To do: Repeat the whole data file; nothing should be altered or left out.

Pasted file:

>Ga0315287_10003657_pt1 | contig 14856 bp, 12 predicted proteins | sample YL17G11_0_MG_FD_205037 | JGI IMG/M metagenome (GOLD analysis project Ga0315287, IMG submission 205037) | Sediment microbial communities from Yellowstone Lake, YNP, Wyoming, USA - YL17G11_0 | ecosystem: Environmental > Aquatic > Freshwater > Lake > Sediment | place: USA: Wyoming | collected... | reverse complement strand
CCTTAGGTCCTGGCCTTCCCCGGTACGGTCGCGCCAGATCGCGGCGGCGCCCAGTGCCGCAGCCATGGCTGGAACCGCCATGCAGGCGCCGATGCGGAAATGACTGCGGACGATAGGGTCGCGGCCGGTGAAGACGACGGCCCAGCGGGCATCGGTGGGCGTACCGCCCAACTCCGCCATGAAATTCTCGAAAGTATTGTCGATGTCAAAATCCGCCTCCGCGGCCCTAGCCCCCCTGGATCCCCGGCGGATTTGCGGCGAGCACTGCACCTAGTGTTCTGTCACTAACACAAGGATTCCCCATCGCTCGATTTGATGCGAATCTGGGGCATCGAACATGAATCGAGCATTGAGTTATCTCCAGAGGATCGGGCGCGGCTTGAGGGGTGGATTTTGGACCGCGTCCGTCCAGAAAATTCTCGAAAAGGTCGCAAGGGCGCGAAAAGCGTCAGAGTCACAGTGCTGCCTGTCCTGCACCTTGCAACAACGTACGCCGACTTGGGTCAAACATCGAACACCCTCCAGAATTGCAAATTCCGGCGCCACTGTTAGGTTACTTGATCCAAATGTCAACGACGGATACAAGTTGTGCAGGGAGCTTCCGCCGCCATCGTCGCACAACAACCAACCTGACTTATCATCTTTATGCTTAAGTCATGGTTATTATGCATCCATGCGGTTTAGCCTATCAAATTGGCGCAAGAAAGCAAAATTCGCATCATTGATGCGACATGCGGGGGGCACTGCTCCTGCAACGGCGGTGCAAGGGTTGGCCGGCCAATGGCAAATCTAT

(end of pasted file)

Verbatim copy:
>Ga0315287_10003657_pt1 | contig 14856 bp, 12 predicted proteins | sample YL17G11_0_MG_FD_205037 | JGI IMG/M metagenome (GOLD analysis project Ga0315287, IMG submission 205037) | Sediment microbial communities from Yellowstone Lake, YNP, Wyoming, USA - YL17G11_0 | ecosystem: Environmental > Aquatic > Freshwater > Lake > Sediment | place: USA: Wyoming | collected... | reverse complement strand
CCTTAGGTCCTGGCCTTCCCCGGTACGGTCGCGCCAGATCGCGGCGGCGCCCAGTGCCGCAGCCATGGCTGGAACCGCCATGCAGGCGCCGATGCGGAAATGACTGCGGACGATAGGGTCGCGGCCGGTGAAGACGACGGCCCAGCGGGCATCGGTGGGCGTACCGCCCAACTCCGCCATGAAATTCTCGAAAGTATTGTCGATGTCAAAATCCGCCTCCGCGGCCCTAGCCCCCCTGGATCCCCGGCGGATTTGCGGCGAGCACTGCACCTAGTGTTCTGTCACTAACACAAGGATTCCCCATCGCTCGATTTGATGCGAATCTGGGGCATCGAACATGAATCGAGCATTGAGTTATCTCCAGAGGATCGGGCGCGGCTTGAGGGGTGGATTTTGGACCGCGTCCGTCCAGAAAATTCTCGAAAAGGTCGCAAGGGCGCGAAAAGCGTCAGAGTCACAGTGCTGCCTGTCCTGCACCTTGCAACAACGTACGCCGACTTGGGTCAAACATCGAACACCCTCCAGAATTGCAAATTCCGGCGCCACTGTTAGGTTACTTGATCCAAATGTCAACGACGGATACAAGTTGTGCAGGGAGCTTCCGCCGCCATCGTCGCACAACAACCAACCTGACTTATCATCTTTATGCTTAAGTCATGGTTATTATGCATCCATGCGGTTTAGCCTATCAAATTGGCGCAAGAAAGCAAAATTCGCATCATTGATGCGACATGCGGGGGGCACTGCTCCTGCAACGGCGGTGCAAGGGTTGGCCGGCCAATGGCAAATCTAT